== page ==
Along with this brutal gym and chemically enhanced body came a voice that completely clashed with it. It was reminiscent of Mike Tyson but with just a hint more bass and condescension in it. Being third generation filthy rich gets some men to talking to everybody, friend or foe, like they’re “the help,” and when you got a rock hard, free weights hammered body, obvious wealth and the slight glint of anabolic wrath socketed in your eyes, you can mostly get away with it.

    “Don’t think that just because I graduated from Stanford that I think I’m the expert in this,” started off many of his pontifical rants on any subject, even those well outside of his area of study. Even though we barely knew each other and were only distantly related by marriage, I got the feeling that my status as a wounded war vet somehow put him off kilter around me. I felt like telling him to relax about it, and if I had his family’s money, I would have went straight to college and not into combat. I was no hero; I was just a kid that did a brutal job that I got pulled into, and I was sorry if some sort of unrequited Rambozo fantasy of his will forever be unfulfilled from him being too much of a pussy and/or having too much to live for.

    He began giving me the tour of his spread as we walked toward the house.

    “Does that pool look familiar to you?” he asked and then answered before I could respond, “It should. It’s an exact replica of Hugh Heffner’s pool and grotto. It cost a shitload to have built.” He walked me up a series of terraced, old growth, redwood decks outfitted with planters full of flowers and herbs, a series of palapas and similar Tiki themed patio furniture, a huge outdoor BBQ island that was essentially a professional grade, outdoor kitchen complete with multiple beer taps, a full bar area, several giant, all-weather flat screens that popped up from stations with a touch of a switch, a hidden pro level sound system and a giant, recessed hot tub the size of small pool that overlooked the long back yard that was a couple hundred yards off of the green and almost completely obscured by fully grown trees that must have cost a fortune to have brought in, re-planted and resuscitated back to full life by a team of top notch arborists.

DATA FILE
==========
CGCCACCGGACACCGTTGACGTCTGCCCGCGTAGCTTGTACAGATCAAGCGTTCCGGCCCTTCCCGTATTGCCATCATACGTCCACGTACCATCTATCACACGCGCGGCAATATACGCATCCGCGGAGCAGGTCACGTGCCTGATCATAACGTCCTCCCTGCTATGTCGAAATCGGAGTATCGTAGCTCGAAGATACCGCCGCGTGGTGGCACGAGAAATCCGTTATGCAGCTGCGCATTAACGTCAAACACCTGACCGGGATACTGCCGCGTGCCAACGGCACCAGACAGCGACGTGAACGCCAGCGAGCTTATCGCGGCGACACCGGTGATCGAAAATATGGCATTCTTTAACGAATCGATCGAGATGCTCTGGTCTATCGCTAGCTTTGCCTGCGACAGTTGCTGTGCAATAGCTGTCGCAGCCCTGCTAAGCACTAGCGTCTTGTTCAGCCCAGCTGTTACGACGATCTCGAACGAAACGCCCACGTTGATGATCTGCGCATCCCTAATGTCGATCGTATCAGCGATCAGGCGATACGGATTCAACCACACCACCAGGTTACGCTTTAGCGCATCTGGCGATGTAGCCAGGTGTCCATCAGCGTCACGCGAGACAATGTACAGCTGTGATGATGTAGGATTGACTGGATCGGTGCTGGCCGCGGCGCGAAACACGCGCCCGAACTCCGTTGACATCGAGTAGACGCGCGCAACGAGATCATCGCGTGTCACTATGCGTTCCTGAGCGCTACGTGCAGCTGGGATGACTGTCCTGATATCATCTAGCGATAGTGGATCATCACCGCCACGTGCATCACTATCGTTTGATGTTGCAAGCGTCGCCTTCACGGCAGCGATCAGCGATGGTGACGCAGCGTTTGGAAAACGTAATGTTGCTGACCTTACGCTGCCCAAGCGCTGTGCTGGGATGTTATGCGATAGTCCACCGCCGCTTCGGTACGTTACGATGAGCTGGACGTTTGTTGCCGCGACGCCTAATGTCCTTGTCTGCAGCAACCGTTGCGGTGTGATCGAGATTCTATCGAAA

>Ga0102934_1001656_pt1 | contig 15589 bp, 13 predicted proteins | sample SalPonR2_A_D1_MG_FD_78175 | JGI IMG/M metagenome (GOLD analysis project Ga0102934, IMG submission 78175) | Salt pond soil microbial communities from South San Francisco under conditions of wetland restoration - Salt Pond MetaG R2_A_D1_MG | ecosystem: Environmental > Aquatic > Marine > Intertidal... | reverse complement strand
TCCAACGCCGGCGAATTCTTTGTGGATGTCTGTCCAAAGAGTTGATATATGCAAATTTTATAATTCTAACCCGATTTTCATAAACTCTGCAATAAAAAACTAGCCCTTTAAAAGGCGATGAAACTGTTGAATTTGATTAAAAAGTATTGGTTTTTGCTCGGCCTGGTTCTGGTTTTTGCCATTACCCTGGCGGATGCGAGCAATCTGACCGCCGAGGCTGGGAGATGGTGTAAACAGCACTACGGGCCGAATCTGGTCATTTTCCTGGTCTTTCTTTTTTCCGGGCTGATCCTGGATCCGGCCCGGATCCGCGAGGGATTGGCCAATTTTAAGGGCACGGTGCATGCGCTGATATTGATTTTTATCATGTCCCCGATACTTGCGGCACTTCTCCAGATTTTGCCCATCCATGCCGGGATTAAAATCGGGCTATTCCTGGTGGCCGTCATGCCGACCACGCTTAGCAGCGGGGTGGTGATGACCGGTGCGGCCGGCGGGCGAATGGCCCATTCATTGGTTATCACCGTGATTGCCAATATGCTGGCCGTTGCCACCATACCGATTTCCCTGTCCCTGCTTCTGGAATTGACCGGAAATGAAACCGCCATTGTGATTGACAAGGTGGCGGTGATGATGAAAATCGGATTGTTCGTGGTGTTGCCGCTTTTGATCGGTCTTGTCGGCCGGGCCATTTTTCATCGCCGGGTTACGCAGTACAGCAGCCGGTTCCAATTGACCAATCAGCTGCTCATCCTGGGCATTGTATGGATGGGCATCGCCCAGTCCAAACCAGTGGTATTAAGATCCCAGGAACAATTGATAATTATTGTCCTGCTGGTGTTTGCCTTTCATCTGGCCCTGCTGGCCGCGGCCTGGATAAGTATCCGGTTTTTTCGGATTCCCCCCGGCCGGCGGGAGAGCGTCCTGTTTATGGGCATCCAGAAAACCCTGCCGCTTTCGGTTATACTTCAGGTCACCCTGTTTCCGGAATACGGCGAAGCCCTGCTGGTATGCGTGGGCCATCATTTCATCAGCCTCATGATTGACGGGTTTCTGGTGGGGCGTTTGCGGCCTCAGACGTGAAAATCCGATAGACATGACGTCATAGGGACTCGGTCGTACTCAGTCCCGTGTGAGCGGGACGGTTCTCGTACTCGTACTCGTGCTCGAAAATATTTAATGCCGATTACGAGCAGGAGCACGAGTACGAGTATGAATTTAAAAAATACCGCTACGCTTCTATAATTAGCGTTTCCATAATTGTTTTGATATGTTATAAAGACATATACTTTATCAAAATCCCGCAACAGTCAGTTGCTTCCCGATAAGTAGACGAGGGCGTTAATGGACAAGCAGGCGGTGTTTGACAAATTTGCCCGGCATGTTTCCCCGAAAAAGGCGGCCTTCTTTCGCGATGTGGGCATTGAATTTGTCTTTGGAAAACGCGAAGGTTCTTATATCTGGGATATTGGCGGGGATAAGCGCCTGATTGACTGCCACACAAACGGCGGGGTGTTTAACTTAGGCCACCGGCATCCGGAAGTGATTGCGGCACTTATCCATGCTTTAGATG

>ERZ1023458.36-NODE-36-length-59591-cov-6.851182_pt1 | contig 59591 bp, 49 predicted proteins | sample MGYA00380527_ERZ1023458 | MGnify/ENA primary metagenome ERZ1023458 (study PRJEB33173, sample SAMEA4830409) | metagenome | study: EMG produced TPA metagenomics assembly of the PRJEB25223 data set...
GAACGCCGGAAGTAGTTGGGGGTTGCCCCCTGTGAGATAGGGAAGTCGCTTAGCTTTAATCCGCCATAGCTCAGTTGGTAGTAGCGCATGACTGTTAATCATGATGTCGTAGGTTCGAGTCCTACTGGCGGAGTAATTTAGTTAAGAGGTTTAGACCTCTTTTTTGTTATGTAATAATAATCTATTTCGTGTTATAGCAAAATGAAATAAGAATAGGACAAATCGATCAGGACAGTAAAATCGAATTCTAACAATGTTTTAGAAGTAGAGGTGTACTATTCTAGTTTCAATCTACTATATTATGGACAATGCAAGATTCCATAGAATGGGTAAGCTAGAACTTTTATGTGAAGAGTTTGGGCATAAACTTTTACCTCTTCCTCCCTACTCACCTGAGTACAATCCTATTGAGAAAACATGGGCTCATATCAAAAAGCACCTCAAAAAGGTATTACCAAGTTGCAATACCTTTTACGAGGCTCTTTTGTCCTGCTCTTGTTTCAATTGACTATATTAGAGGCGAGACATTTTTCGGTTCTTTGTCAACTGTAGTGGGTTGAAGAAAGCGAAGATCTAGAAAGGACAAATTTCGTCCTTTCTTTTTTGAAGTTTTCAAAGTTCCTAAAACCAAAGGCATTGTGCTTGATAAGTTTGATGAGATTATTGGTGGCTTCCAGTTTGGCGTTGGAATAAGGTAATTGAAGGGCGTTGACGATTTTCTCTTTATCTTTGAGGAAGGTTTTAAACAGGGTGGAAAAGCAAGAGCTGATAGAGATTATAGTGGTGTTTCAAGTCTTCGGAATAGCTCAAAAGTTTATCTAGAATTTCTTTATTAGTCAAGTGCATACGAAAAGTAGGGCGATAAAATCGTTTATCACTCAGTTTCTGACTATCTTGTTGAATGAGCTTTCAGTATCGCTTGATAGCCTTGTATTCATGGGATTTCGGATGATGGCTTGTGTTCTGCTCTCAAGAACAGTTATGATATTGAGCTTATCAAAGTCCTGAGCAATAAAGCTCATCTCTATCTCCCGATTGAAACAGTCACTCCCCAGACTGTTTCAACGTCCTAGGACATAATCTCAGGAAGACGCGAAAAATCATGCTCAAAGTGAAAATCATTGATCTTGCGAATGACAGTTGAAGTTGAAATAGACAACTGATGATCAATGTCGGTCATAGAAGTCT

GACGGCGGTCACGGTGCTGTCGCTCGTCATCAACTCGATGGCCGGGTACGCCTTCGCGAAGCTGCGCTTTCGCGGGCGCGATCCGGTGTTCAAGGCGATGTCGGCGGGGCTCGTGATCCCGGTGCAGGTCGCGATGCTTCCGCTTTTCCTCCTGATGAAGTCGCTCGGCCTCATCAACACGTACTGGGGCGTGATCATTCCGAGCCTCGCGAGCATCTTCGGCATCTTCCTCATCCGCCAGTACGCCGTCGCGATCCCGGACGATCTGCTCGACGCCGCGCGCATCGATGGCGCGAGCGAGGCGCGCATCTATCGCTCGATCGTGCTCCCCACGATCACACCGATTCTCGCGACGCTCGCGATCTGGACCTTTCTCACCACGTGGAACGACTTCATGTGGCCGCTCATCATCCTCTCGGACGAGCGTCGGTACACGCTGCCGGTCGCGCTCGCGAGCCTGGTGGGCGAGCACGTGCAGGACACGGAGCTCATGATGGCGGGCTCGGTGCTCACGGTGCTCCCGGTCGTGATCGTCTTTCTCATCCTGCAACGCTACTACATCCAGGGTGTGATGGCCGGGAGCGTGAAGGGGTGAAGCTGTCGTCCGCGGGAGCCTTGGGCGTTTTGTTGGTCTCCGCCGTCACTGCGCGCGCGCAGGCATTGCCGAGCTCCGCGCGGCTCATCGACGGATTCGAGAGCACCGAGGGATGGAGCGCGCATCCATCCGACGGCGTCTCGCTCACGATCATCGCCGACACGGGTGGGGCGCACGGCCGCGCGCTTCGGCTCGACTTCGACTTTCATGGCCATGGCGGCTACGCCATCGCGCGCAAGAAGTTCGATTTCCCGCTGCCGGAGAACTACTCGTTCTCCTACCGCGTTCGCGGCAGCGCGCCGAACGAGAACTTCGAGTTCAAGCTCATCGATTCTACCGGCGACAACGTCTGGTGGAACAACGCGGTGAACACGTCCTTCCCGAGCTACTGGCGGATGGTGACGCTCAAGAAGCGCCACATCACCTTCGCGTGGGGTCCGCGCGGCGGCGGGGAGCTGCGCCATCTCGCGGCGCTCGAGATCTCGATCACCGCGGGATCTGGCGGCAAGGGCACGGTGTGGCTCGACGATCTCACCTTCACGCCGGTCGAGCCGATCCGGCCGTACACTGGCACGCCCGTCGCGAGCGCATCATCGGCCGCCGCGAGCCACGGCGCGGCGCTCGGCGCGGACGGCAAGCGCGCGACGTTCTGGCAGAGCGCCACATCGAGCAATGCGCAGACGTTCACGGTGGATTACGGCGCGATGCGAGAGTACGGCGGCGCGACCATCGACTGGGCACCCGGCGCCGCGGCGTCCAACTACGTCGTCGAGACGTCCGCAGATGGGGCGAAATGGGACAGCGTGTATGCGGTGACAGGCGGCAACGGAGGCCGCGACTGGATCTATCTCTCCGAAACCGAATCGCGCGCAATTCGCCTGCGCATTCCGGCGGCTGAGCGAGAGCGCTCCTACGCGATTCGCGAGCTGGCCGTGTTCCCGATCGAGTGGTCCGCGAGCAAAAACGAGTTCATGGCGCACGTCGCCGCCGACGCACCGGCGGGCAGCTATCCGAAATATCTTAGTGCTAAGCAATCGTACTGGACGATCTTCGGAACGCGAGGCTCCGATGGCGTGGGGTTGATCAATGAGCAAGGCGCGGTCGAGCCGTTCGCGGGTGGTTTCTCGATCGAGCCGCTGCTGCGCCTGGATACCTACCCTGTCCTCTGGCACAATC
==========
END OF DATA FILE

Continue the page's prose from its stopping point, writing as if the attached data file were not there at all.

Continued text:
“You like that hot tub? That’s just for there for an everyday dip, but the real good times happen in the grotto down in the pool,” he said with a wink and the universal symbol for intercourse by putting his index finger though his other index finger and thumb making a circle. He kicked a metal plate on the lower wall next to a giant sliding glass door which began opening like an elevator complete with a rush of cooler air and some distant trance like Musac coming out. “Come on in, bro.”